The Gruesome History of Paying Through the Nose

Have you ever wondered where a saying like this comes from? Or why would anyone even cut off their nose, unless it was for medical reasons? The Old World was full of people whose noses had been cut off.

A group of nuns in the 9th century cut off their own noses with a razor blade in order to render themselves hideous, so that Viking raiders would not rape them. Their leader was Saint Ebbe — the Abbess of Coldingham Priory in Scotland — in 870 A.D.


The Vikings were at their doorstep, and Ebbe was in a panic that she and the sisters would lose their virginity. Unfortunately, the nuns did not have the choice of committing suicide, as suicide was a sin, so to make herself odious to the Viking Danes, she took a razor and cut off her nose, and her upper lip. She convinced the other sisters to do the same.

When the Vikings entered the hallowed halls they were stunned, and angered. They did not rape the nuns; but instead, locked them in the abbey and burned it to the ground. The nuns went to their Lord intact.

The nuns at the Monastery of St. Cyr in Marseilles did the same. According to a medical journal from the 1800s, no deformity is more disgusting than the loss of a nose, so the chaste Abbess Eusebia and forty of her nuns cut their own noses off. Saracen invaders had taken over the town, and like Ebbe, they did not want to be raped.

Sometimes your nose was cut off to mark you, like a brand, for a wrongdoing. The noses of all the inhabitants of Kistipoor were cut off, so that these “robbers and assassins might be known wherever they went.” Their village was forever after called Nasica-Tipoor.

In ancient Rome, Greece, and Egypt, they cut off your nose as a punishment for adultery, and it was the injured husband who performed the ugly deed. As no mention is made of husbands going under the knife, one could only assume that they were free to diddle wherever they chose.

Even as late as 1820, people were losing their noses. Dr. M. Leon-Mirza Labat Khan (usually written as M. Labat) traveled through Egypt in 1824, and in the village of Foha, he saw a great many people wandering around noseless. His guide explained that the neighboring district was infested with bandits, and that cutting off their noses when caught was designed to intimidate wanna-be robbers from following the same ugly path.

Sometimes just mocking someone for having a big nose was enough to get your own nose cut off. According to the same medical journal, The Medico-Chirurgical Review, and Journal of Practical Medicine, Volume 19, published in 1833, Queen Elizabeth of England decreed that speaking ill of her personally, or of the government, was a crime punishable by cutting off your nose and ears. Apparently she had a big nose that people made fun of.


Another ruler who cut off noses as a punishment was Balor of the Evil Eye. He was a Fomorian giant who ruled over Ireland, and he had a quite a collection of cut off noses. Losing your nose was the penalty for not paying taxes. At one time, the Fomorians collected an ounce of gold ‘per nose’ in taxes, and if you didn’t pay your ounce of gold, it was off with your nose. Did the noseless still have to pay taxes if this was a ‘nose tax’? Probably. One could only guess what got cut off the second time around.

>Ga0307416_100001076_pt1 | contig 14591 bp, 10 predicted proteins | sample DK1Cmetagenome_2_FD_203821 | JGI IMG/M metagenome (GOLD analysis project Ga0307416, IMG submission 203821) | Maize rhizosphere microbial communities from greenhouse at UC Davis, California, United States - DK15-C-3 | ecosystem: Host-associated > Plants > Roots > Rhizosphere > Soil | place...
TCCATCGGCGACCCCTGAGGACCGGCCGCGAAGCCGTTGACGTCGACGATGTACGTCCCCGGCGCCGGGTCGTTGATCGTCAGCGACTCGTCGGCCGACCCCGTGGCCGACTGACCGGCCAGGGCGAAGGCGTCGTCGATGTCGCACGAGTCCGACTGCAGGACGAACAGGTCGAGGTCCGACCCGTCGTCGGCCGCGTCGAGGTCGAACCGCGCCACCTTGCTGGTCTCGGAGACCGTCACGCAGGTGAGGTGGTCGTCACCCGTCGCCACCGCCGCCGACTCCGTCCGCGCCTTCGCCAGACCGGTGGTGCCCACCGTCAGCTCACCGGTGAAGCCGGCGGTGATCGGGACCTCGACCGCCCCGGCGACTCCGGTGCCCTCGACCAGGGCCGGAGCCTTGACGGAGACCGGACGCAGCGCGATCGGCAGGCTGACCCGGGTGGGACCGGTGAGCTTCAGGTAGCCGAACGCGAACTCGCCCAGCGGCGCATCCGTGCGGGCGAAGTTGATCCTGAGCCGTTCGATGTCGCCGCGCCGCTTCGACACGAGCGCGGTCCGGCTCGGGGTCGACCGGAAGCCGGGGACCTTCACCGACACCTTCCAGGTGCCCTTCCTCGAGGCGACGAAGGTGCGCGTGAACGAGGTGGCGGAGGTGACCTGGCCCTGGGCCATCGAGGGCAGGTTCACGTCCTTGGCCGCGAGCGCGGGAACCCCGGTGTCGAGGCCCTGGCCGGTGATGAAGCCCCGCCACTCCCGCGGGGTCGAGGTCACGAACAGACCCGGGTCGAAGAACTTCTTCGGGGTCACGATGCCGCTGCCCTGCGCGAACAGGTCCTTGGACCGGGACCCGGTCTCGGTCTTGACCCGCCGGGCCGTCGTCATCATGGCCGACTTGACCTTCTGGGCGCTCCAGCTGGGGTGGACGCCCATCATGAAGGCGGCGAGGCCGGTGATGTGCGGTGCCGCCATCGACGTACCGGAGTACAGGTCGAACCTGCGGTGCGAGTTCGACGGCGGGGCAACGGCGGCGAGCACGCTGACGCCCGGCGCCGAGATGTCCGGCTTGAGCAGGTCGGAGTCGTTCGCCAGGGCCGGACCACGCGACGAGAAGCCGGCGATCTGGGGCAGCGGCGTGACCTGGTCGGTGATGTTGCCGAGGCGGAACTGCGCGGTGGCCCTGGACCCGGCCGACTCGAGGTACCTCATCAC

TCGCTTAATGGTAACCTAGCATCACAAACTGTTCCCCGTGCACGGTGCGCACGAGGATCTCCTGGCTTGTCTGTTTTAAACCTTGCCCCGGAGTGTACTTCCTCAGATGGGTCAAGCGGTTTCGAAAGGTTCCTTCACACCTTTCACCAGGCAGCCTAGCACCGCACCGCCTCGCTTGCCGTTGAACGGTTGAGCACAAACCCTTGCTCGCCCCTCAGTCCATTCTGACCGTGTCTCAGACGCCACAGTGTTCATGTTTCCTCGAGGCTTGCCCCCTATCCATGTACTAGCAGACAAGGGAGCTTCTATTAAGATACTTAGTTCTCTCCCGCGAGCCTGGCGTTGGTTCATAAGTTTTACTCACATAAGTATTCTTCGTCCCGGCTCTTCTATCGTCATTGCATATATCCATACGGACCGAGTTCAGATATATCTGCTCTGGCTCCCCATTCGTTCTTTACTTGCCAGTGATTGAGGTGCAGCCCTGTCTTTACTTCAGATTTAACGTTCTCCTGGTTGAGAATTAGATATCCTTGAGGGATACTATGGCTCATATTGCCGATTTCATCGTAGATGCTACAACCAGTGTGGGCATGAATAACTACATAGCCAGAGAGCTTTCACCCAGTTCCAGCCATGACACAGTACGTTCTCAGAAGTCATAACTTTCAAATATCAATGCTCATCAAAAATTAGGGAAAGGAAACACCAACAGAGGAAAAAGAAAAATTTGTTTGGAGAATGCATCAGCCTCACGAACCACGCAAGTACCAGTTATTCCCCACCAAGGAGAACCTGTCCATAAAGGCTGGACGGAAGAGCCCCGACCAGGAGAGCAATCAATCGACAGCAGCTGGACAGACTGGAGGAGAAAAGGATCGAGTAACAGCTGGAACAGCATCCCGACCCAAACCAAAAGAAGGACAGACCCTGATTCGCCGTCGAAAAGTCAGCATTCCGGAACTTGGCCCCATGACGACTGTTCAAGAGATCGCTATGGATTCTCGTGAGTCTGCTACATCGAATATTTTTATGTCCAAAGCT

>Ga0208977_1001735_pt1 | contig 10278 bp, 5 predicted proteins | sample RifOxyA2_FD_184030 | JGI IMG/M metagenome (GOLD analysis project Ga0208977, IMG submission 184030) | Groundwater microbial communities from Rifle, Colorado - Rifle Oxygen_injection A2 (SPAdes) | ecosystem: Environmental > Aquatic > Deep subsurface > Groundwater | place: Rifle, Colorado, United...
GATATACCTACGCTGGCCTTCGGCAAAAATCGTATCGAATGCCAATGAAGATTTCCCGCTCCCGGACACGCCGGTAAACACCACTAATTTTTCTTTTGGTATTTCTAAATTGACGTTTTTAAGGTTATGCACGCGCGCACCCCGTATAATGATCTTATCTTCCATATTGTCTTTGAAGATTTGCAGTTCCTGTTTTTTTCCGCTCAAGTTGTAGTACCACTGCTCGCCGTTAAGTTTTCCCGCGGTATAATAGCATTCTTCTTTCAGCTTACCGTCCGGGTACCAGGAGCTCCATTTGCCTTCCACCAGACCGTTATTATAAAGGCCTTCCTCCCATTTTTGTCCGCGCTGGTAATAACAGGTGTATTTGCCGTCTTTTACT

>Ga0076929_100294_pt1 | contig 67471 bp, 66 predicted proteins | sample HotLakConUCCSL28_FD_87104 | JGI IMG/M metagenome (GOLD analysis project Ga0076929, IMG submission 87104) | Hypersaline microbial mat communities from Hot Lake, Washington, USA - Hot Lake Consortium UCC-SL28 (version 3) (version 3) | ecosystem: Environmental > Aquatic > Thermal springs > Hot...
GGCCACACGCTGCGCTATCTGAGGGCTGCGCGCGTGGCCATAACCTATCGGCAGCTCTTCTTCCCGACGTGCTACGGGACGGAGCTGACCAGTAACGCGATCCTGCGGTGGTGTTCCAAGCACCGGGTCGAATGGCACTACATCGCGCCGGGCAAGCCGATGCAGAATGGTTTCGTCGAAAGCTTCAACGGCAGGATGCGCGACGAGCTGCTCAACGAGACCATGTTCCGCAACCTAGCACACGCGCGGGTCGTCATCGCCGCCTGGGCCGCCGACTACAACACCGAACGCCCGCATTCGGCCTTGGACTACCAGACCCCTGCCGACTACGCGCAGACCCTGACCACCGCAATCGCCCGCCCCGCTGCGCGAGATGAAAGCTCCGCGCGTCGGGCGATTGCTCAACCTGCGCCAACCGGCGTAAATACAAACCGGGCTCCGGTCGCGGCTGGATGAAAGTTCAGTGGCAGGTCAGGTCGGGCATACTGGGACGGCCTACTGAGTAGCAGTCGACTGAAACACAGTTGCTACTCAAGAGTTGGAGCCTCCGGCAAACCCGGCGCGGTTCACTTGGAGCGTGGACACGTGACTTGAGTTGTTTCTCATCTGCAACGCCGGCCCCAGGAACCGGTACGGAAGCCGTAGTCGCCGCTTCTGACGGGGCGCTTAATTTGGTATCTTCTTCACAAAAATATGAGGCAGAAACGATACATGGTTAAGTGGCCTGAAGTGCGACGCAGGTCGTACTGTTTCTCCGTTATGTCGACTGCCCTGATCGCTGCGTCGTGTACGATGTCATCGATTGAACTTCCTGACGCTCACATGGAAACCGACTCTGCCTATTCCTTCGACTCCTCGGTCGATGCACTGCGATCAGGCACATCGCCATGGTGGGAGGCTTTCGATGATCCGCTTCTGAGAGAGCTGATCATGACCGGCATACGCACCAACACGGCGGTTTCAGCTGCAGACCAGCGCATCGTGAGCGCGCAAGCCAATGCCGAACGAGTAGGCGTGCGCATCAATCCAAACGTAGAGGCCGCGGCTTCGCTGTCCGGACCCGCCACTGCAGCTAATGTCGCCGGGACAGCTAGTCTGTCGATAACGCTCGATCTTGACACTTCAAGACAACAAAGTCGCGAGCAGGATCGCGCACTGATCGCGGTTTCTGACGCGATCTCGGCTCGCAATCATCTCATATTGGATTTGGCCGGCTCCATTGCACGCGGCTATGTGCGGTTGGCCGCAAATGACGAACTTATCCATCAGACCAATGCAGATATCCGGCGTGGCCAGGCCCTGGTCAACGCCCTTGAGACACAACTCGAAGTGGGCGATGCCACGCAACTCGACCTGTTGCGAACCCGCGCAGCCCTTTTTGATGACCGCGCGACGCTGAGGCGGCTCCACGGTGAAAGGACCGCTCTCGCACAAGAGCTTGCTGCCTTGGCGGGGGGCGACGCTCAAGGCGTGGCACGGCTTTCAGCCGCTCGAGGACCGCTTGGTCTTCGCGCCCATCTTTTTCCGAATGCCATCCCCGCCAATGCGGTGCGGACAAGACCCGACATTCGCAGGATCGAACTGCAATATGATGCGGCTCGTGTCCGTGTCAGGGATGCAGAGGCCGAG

Balor was a giant, who lived in an era when giants still roamed freely over the Earth. His Fomorian brothers did not get a biblical mention like the Nephilim giants, but they did worship one of the gods that the Bible warns against — Moloch (aka Molech.)

Balor’s reign coincided with the arrival of the Tuatha dé Danann of ancient Ireland who did away with such horrors, and though there is no definitive date, they may have taken the throne sometime between 1897 B.C. and 1477 B.C., depending on which dating system is used. Unfortunately the reign of these “good gods” did not last forever.

The concept of a nose tax wasn’t limited to the Fomorians. The 9th century Danes instituted a “nose tax” reminiscent of Balor’s. Pay one ounce of gold, or have your nose slit. The Norse god Odin collected either a Scotpenny or a penny a nose from the Swedes.


Snorri Sturluson in the 12th century was the historian who brought us much of what we know about the Norse gods, which include Odin and Thor. According to Snorri, there was a nose tax in both Norway and Iceland of a penny a nose. The Norsemen who followed, such as King Thorgils who conquered Ireland in the 9th century, levied a tax of one ounce on each hearth. The penalty for non-payment? They cut off your nose. Aren’t you glad you didn’t live in the 9th century?

Ireland suffered under another conqueror as well — Turgesius the Viking chief. Turgesius by his many names may have been the same as King Thorgils, and indeed he reigned during the same century. His legends also refer to “nose-money” — a nose tax that resulted in having your nose cut off if you didn’t pay up.

These legends vary in whether the nose was slit, or cut off at the tip, or cut off in its entirety. Perhaps this is the origin of the phrase “paying through the nose.”

Whether the phrases “cut off your nose to spite your face” or “paying through the nose” are derived from any of these gruesome events, we can only guess, but if you’re curious about the Fomorian giants, you can get a dose of what life was like under their thumb in the book Fomorian Earth: Star Borne: 1.

Fomorian Earth is science fiction, but it was inspired by the legends of the Fomorian giants of Irish history, which like the Tuatha dé Danann, came down from the stars according to ancient astronaut theorists.

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